In Maine, you must earn your doctoral degree from a program that is accredited by the American Psychological Association (APA) or the Canadian Psychological Association (CPA), is approved by the National Association of School Psychologists (NASP), or provides equivalent training. Note that to meet the Board’s criteria for equivalency, the doctoral program must include a year-long predoctoral internship, which will count towards the supervised experience requirements for licensure.

Please visit our Psychology Schools in Maine page for more information about programs that may help you meet these educational requirements.

3. Get licensed to practice psychology in Maine.

After earning your doctoral degree in psychology, you will be prepared to begin working on the steps to earn a psychology license. This will include completing additional supervised experience, applying for licensure through the Board, and passing two exams. Below are more details about each of these steps.

Maine Psychologist Licensing Process

1. Gain two years of supervised professional experience (SPE) in your area of training.

For psychology licensure in Maine, the Board requires that you complete two years (3,000 hours) of supervised professional experience (SPE). One year (1,500 hours) of this will come from the predoctoral internship that is part of your Board-approved doctoral program. While you are a predoctoral intern, you must receive at least two hours per week of individual supervision from a licensed psychologist and spend at least 50% of your time in activities related to providing services to patients (25% of that service time must be spent in face-to-face work with patients).

The remaining year (1,500 hours) of SPE must be earned after you have completed your doctoral degree). While completing these post-doctoral hours, you must receive at least one hour of individual supervision per week from a licensed psychologist and another hour of didactic activities. Between 25% and 60% of your time during this year must be spent on patient service-related activities. When you apply for licensure, your internship and postdoctoral supervisors will need to complete forms verifying your SPE.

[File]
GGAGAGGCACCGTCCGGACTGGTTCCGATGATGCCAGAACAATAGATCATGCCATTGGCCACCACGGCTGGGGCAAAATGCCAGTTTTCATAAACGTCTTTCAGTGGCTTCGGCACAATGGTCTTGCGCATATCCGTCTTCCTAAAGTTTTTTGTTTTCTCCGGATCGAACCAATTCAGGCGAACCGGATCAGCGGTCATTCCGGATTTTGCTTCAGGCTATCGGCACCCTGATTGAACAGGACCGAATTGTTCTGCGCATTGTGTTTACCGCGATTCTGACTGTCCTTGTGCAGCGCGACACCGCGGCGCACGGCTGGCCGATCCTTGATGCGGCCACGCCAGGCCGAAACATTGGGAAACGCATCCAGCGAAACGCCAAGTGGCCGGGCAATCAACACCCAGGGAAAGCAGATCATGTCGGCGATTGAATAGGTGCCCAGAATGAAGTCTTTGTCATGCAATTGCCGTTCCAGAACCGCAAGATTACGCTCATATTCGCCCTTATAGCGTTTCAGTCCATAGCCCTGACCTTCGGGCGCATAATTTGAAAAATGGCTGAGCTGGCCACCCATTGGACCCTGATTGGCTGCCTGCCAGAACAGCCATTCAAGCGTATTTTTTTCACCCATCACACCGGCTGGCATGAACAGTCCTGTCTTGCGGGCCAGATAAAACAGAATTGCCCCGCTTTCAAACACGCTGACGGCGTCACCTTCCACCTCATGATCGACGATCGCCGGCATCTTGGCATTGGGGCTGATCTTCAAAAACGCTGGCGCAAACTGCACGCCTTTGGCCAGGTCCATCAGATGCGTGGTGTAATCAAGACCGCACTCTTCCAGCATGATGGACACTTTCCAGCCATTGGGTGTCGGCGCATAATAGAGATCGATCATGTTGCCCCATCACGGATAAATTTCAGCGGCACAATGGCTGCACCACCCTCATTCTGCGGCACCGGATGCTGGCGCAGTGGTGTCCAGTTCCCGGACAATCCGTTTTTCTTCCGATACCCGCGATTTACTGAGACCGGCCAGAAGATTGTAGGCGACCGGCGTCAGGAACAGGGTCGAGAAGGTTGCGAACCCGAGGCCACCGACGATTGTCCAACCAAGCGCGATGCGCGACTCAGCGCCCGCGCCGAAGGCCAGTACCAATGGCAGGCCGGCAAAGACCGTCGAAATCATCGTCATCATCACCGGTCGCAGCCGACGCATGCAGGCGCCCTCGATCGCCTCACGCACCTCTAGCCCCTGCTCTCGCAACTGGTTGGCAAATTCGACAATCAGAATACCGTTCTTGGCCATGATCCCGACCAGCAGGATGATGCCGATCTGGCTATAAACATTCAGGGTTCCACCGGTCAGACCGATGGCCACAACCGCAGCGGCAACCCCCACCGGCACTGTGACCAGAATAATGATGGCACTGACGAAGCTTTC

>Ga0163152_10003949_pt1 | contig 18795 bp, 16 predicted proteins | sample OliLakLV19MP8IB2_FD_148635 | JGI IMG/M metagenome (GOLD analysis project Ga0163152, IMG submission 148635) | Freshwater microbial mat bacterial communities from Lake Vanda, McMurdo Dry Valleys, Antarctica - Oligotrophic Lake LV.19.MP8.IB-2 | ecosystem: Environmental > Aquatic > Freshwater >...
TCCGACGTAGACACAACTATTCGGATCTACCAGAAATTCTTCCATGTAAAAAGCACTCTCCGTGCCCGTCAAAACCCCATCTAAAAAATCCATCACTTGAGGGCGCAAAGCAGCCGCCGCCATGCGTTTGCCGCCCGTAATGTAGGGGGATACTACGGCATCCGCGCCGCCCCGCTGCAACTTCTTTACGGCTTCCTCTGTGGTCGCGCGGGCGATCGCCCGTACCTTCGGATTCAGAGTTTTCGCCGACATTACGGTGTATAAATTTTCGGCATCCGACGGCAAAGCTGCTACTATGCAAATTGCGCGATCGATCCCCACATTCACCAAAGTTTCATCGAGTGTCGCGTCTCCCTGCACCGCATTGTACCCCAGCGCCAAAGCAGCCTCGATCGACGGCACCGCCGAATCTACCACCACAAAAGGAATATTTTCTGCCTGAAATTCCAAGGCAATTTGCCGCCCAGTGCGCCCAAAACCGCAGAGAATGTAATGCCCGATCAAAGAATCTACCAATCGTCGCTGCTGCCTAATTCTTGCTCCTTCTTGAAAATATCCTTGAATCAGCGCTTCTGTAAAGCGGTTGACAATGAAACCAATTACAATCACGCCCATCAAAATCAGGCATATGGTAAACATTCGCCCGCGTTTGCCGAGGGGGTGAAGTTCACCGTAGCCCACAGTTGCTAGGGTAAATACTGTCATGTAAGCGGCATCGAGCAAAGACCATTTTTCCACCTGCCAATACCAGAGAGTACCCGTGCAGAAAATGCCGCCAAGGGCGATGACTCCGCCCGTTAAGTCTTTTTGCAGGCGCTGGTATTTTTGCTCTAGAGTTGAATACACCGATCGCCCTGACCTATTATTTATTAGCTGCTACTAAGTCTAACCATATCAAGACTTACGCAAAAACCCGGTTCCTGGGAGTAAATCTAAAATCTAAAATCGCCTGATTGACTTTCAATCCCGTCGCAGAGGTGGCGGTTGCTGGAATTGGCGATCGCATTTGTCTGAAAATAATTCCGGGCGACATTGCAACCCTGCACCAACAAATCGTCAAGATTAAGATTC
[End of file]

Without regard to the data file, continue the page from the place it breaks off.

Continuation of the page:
2. Submit an application to the Board for licensure.

After you have completed the Board’s SPE requirements, the next step is to submit an application for a psychology license to the Board. Some forms in the application will need to be completed by other people and returned to you, such as the Professional Reference form and the pages verifying your predoctoral and postdoctoral SPE. You must also request a sealed transcript from your doctoral program. Once you have gathered all of the materials needed for a complete application, mail it to the Board along with $321 for application and exam fees.

If you plan to continue working under the supervision of a licensed psychologist until your full license is issued, you should also include the application for a temporary psychologist license with your application packet (as well as an additional $200 fee). Once granted, this license will allow you to work under supervision for up to a year while you prepare to take the national psychology exam.

3. Pass the Maine psychology licensing exams.

There are two exams you will need to take to become licensed as a psychologist in Maine. One of these is Maine’s jurisprudence exam, which will test your knowledge of laws and ethical standards that will guide your practice as a psychologist. Once the Board has reviewed your application for licensure, they will mail you the materials for this exam. You must complete the exam and return it to them within 20 days, and a score of 80% or higher is considered passing.

In addition to the jurisprudence exam, you will also need to pass the Examination for Professional Practice in Psychology (EPPP), which is a national exam that tests broad knowledge of psychology. It will cost an additional $687.50 to take the EPPP, and the Board will send you instructions for registration after they process your initial application. There are 225 multiple-choice questions on the EPPP, and you must earn a score of 70% (equivalent to a scaled score of 500) or higher to pass. Scores from the exam will be automatically sent to the Board. You have up to a year to complete the EPPP after you receive permission from the Board to register for it.